Chamber of Commerce focuses on local government at annual dinner


By Don Steen ~ Staff Writer •

The Spencer County Regional Chamber of Commerce held its annual dinner meeting in the Celebration Room of Santa’s Lodge Thursday, March 14. The headline speakers of the evening were former Sullivan Mayor Clint Lamb and current Boonville Mayor Charles Wyatt. Rockport Mayor Cathy Kirkpatrick intended to participate as well, but was kept busy in Rockport that evening as the common council meeting ran a bit long.

The mayoral discussion centered on the key strategies for success for a community leader in the modern world.

Wyatt emphasized the need for effective communication, a skill honed during his time with labor union meetings and lent itself well to public office. Despite political differences over the years, the Boonville city government has remained effective due to everyone working with the same foundation of information.

“Let them know what’s going on,” said Wyatt.

Lamb weighed in with the importance of wider community buy in to public projects. He emphasized the importance of believing in one’s community, and inspiring others to do the same.

“Fall in love with Spencer County,” he advised.

The mayors also spoke of the importance of working with neighboring communities. Wyatt pointed out that a neighboring county’s success will also draw more resources to surrounding areas as well. He encouraged public officials to be loud and proud of what their communities bring to the table.

“You’ve got to be the cheerleader,” he said. “I’m amazed at the things you’ve got going on over here.”

Lamb concurred, pointing out that while regionalism is the buzzword du jour at the state level, local cooperation has been critical for a long time.

“This isn’t a new concept,” he said. “This has been going on forever.”

Lamb pointed out that many residents will commute to nearby towns and cities for work, and vice versa. These links not only generate economic activity and revenue for both, but help inspire critical support in times of crisis.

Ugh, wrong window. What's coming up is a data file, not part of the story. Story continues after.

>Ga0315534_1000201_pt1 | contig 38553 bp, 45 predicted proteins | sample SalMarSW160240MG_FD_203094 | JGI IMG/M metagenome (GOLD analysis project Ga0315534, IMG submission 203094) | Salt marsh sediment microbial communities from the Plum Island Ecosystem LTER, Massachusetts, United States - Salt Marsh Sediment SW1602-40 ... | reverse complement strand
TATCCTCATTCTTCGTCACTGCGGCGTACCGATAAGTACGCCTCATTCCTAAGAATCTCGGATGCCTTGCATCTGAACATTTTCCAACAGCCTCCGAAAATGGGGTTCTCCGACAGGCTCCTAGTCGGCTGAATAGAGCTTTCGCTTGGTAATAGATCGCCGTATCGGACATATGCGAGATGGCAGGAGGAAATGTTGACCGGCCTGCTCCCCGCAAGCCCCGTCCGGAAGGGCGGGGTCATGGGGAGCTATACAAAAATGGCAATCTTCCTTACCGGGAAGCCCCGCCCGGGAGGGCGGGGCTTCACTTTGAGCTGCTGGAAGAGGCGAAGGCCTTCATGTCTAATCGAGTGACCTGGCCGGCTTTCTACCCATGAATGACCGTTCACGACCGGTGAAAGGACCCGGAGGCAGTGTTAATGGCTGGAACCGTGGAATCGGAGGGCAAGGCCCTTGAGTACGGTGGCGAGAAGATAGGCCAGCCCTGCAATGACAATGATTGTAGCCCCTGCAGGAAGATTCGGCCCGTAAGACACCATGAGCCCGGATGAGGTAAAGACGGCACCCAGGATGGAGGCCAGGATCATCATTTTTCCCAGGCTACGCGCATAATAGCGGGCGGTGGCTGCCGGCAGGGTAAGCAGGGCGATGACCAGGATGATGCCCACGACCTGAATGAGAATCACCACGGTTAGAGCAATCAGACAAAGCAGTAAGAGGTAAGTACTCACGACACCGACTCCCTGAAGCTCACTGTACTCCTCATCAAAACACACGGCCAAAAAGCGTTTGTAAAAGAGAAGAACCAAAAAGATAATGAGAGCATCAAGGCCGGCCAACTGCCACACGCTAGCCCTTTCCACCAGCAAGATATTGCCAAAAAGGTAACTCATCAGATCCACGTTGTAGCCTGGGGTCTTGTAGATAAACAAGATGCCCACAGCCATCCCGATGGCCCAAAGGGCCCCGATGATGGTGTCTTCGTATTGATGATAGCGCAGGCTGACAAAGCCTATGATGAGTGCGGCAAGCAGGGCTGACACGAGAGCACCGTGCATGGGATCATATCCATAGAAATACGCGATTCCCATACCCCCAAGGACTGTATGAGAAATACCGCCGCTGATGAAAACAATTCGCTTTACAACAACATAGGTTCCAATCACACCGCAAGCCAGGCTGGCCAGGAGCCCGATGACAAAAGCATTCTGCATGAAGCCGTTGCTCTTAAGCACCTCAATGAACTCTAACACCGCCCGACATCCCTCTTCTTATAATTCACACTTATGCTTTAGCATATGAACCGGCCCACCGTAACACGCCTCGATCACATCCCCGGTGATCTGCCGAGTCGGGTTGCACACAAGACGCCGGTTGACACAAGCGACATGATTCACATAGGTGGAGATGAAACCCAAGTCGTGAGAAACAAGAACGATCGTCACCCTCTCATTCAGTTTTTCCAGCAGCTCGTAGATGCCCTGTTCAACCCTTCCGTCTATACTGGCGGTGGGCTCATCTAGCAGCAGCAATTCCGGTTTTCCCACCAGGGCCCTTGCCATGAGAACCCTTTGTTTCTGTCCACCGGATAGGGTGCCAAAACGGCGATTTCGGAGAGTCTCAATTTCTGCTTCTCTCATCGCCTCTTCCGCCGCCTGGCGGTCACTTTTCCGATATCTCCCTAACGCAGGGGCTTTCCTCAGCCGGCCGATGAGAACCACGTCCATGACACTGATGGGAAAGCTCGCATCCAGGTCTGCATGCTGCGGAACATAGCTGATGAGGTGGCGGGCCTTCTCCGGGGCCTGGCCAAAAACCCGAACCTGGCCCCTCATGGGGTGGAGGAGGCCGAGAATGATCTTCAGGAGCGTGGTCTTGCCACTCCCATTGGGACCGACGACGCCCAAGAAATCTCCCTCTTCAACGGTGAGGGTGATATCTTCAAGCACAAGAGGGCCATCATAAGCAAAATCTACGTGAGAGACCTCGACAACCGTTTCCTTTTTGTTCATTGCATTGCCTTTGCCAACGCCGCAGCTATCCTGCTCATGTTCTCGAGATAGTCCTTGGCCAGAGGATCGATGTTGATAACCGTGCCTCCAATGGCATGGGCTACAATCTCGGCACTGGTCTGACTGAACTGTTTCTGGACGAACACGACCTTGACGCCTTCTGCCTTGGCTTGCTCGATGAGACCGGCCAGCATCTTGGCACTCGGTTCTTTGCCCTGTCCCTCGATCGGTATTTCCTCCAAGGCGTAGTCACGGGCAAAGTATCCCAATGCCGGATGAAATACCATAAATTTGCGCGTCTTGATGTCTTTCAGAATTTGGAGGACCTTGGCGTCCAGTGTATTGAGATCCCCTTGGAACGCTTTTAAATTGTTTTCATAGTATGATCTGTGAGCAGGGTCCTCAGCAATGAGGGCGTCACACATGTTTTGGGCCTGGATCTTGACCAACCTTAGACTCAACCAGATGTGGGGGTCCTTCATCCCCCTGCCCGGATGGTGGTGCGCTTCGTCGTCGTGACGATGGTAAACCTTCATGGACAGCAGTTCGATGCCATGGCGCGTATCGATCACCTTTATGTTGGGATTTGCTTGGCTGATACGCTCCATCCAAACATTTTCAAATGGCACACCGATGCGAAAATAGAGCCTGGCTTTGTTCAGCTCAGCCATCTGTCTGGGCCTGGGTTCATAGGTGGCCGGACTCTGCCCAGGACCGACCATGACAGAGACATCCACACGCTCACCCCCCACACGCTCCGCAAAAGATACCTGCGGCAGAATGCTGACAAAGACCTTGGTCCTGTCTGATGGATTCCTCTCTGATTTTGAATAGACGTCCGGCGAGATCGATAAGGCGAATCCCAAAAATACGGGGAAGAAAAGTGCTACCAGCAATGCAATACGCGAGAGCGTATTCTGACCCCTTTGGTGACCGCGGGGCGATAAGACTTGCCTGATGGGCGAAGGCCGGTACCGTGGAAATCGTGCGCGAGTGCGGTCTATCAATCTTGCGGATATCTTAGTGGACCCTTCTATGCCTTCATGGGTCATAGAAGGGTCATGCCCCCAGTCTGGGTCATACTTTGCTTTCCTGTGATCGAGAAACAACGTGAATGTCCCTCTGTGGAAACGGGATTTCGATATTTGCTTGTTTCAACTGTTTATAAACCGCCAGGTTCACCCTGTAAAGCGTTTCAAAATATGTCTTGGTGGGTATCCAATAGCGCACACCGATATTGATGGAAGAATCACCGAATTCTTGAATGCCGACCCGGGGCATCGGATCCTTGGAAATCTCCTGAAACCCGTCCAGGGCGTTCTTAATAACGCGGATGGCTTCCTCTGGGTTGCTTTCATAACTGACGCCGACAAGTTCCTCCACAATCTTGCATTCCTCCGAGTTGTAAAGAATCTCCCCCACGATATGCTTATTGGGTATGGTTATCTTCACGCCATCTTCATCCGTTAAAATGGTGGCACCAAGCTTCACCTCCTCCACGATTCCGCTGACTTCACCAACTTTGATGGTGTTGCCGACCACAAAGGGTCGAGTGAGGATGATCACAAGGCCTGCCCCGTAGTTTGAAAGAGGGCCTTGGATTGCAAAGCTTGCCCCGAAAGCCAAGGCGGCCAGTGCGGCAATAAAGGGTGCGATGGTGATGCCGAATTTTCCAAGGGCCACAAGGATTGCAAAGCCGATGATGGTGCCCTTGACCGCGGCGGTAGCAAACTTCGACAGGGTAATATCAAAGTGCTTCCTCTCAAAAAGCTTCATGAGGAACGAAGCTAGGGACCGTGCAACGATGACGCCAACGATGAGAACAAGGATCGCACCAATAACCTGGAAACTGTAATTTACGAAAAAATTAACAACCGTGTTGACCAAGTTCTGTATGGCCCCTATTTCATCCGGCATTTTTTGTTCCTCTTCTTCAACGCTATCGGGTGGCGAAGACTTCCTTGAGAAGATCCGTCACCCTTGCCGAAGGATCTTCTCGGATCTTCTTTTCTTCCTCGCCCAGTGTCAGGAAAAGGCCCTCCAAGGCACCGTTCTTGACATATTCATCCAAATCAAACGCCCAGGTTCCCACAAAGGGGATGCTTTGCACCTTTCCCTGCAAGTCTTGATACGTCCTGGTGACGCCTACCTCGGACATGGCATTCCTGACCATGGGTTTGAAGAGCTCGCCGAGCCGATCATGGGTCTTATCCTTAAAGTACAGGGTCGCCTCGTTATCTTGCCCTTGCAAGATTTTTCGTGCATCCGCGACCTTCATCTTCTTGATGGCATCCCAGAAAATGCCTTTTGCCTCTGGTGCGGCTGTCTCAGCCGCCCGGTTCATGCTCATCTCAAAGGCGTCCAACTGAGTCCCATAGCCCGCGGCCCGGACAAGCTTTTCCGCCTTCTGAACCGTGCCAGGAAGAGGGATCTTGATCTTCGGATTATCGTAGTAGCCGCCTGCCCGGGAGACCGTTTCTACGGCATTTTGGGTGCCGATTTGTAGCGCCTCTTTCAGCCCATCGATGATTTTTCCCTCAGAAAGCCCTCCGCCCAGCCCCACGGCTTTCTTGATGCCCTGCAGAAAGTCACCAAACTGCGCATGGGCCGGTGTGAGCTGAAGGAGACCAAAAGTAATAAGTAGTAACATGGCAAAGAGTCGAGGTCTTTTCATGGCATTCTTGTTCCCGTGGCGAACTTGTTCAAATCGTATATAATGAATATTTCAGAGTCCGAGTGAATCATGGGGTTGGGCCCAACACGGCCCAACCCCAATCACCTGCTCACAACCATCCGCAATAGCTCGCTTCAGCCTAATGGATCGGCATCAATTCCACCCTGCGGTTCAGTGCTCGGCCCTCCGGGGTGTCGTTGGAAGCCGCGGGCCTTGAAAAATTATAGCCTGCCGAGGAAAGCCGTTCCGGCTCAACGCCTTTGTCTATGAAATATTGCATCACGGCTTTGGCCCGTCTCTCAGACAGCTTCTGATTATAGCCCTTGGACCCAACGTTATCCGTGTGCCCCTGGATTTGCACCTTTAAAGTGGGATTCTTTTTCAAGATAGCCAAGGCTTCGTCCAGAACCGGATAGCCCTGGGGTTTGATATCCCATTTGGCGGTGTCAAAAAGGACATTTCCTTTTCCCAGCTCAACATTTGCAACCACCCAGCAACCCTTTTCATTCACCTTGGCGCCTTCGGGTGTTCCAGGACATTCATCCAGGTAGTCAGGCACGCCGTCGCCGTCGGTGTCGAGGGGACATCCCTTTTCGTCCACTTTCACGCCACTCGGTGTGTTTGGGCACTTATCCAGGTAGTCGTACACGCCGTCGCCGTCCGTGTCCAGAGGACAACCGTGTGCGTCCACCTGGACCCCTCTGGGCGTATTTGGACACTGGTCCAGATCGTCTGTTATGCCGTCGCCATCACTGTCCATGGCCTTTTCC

For example, Lamb pointed out Sullivan is nearing the one-year anniversary of the March 31 tornado that killed three and caused major damage. He credited the support of the community’s neighbors with helping expedite the city’s recovery.

Moving on to the topics of child care and housing, Lamb led the discussion by emphasizing that those issues are increasingly falling under the scope of government responsibility. While these would be unorthodox priorities for public funding in the last century, Lamb argued that they are every bit as important as roads and other infrastructure.

He argued that the one thing a town or city needs above all else are residents and working adults. A parent with no child-care options cannot work, and a worker cannot move to a community without affordable housing.

Lamb stressed that while taxes are never popular, a leader can make the case for them so long as a return on investment is evident.

“If you don’t invest in yourself don’t expect anybody else to do it,” he said.

Wyatt noted that Boonville is certainly investing heavily, working with private developers to build new senior housing as well as parks and other amenities sought by residents. He noted that while many working-age adults commute, or work remote, they generally want to live in communities where such attractions are close by.

Both mayors emphasized that projects can take a long time to come to fruition, meaning that leaders have to be willing to start something that may not conclude during their term. Nevertheless, such investments don’t need to see an immediate financial benefit if it brings new residents and taxpayers to a community in the long term.

Read more on this story in this week’s issue of the Spencer County Leader!

Featured Image: The Chamber dinner held quite the turnout of attendees this year

(Left): Charles Wyatt speaks to the crowd of attendees; (Right): Clint Lamb speaks to the crowd of attendees

(Left): Kathy Tretter presents Jane Stout with an award; (Right): Kathy Reinke speaks to the crowd

(Left): Members of PSC pose with their award. PSC was the recipient of this year’s “Business of the Year” award for their successful installation of fiber networks across the country.

(Right): Members of the Spencer County Community Foundation pose with their award. The SCCF was the recipient of this year’s “Nonprofit of the Year” award.